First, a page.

With such a heavy theme for this issue, we knew parents would come down to the questions of, “What exactly do I teach when?” and “How do I protect my children?” We reached out to Dr. George Hu to answer one of those questions, and turned to trusted sources for the other.
Safe Touch Presentations and Sources of Abuse
Though Hu now lives and practices in Shanghai as the Director of Mental Health at Jiahui International Healthcare, many should be familiar with his “Safe Touch” presentations that he gave to international schools in Beijing. The purpose of these presentations was to educate children about the difference between safe, comfortable, and wanted touch, compared to the type of touch that doesn’t make them feel good anymore.
With a small team and puppets, Hu would explain these concepts to children as young as kindergarten, though Hu mentioned preschool wasn’t too early. “We would have a follow-up presentation after the first initial workshop since students need reinforcement of these topics,” Hu said. At time of publication, we were unaware of other institutions that offer “Safe Touch” presentations in Beijing, but when asked if a health-professional is required to lead these presentations, Hu responded that anyone could lead them with the right training.
Although teaching about safe practices with strangers is important in child protection, Hu noted that in the majority of cases of sexual abuse, regardless of nationality, someone familiar to the family, such as a friend or tutor, or a family member, such as a father or older cousin, is most likely to be the perpetrator. The toughest situation is when fathers are involved. In one case, Hu said that extra support was needed for the family, as the mother of the victim needed emotional and legal help in order to protect her children from further sexual harm. Chinese law has measures of protection if a Chinese adult will champion the case for an underage Chinese victim, but prosecutions can collapse due to jurisdictions of police departments. Hu recounted one case where a student lived in an outlying town of Beijing, the perpetrator was a foreign teacher, and the abuse took place in Beijing. The specific police department responsible was not clear to the authorities involved.
There is, however, more that can be done if a perpetrator is an American citizen. “It is a priority for US Immigration and Customs Enforcement’s (ICE) Homeland Security Investigations (HSI) to apprehend and prosecute US citizens who engage in sexual acts with minors in foreign countries,” stated ICE website. The PROTECT Act and the Trafficking Victim’s Protection Reauthorization Act together carry penalties of up to 30 years in prison for child sex tourism. HSI has 73 offices in 47 foreign countries around the world, and their cases have convicted perpetrators in situations where expats were volunteering or working in other countries. HSI is deeply serious about overseeing the reaches of this law, stating in their news release, “There will be no refuge for child sexual predators who believe that they may victimize children outside the United States. No place is too distant or too remote to escape the attention of HSI.”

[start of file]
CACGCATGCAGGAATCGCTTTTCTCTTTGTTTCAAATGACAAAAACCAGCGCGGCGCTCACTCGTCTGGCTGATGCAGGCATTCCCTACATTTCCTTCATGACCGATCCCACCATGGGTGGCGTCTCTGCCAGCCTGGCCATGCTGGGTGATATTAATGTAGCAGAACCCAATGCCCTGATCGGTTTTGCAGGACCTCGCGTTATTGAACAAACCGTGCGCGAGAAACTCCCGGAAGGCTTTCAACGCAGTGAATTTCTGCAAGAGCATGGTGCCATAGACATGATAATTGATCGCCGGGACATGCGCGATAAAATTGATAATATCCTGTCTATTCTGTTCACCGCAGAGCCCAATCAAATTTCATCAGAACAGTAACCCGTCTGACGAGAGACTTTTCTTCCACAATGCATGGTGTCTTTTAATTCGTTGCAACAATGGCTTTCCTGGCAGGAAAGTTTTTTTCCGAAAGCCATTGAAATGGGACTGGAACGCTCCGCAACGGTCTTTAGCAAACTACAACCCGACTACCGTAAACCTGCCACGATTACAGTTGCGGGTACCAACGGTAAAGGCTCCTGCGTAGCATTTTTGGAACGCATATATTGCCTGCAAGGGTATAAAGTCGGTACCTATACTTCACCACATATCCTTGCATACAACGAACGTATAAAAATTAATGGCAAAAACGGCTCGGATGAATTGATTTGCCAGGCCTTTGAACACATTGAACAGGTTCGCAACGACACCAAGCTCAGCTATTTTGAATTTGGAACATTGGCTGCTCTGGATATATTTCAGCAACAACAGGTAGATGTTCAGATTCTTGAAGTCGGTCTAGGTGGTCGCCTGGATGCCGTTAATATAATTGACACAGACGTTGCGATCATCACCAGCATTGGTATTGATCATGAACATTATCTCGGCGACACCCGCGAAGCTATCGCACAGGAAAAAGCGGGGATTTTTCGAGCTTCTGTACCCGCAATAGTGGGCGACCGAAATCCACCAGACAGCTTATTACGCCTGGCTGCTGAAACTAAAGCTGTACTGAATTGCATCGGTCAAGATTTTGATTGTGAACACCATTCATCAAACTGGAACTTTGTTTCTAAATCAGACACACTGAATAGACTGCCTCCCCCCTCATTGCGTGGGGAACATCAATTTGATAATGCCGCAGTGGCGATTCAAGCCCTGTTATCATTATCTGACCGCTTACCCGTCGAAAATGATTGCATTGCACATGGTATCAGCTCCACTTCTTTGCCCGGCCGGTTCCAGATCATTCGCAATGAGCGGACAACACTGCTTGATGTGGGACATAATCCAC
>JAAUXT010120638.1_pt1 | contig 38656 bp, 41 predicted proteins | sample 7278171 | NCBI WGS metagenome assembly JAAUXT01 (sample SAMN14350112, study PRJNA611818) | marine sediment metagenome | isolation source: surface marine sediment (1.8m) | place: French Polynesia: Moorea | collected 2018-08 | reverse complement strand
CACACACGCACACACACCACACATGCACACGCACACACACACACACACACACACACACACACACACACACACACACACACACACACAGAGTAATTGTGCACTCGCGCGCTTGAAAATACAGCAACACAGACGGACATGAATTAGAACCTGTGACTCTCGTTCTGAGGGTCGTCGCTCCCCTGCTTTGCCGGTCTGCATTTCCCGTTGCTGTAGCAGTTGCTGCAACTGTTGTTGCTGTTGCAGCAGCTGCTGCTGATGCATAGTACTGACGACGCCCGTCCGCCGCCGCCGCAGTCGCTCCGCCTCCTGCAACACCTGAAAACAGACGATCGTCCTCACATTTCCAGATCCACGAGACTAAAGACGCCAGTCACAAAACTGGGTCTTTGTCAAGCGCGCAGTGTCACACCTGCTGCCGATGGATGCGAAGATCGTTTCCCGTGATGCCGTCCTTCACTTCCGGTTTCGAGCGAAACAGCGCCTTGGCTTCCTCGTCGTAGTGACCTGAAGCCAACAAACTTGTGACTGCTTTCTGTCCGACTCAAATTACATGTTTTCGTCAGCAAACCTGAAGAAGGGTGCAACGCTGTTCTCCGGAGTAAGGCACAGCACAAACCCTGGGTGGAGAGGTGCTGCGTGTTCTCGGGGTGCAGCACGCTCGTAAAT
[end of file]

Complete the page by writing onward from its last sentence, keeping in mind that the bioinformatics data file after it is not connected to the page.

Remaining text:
Issues of the Tech Age
Outside of sexual abuse from someone in the position of authority, Hu pointed out that parents should be educated about slut-shaming and cyberbullying (turn to page 48 to learn more about cyberbullying). Interestingly, “slut-shaming is when gossip and comments, online or offline, are targeted at another peer in order to shame them for behavior or clothing.” Though the targets are almost always girls, the bullies tend to be an even ratio of 50:50 males to females. Comments are as seemingly trivial as “I can’t believe she wore that shirt; it shows off too much,” to more serious comments or pictures that shame a female for behavior (whether true or not) that others find as non-traditional sexual behaviors.
Teachers, parents, and students should be diligent in the discussions about what these types of behaviors are and why they are unacceptable. Students should also be equipped with phrases and conflict resolution strategies to communicate that they are uncomfortable with the behavior of another, and when to recognize that more help is needed and how to get that help (turn to page 40 for more information about school resources).
In summary, to protect your children against sexual abuse, the best way is through early and frequent, educational and age-appropriate conversations. We’ve used trusted online sources, such as the National Sexual Violence Resource Center (NSVRC), to pull together a couple of charts to help you understand what exactly to talk about, and at what stage. The NSVRC was founded by the Pennsylvania Coalition Against Rape and is funded through a cooperative agreement from the Centers For Disease Control and Prevention’s Division of Violence. We’ve also turned to Safely Ever After, website of Pattie Fitzgerald, who came up with the concepts around “Tricky People” rather than the infamously unhelpful “stranger danger.” Her nuggets of insight explain the difference between people who could cause harm and people who will help.
This article originally appeared on page 54-56 of beijingkids 2017 February Issue. Download the digital version here.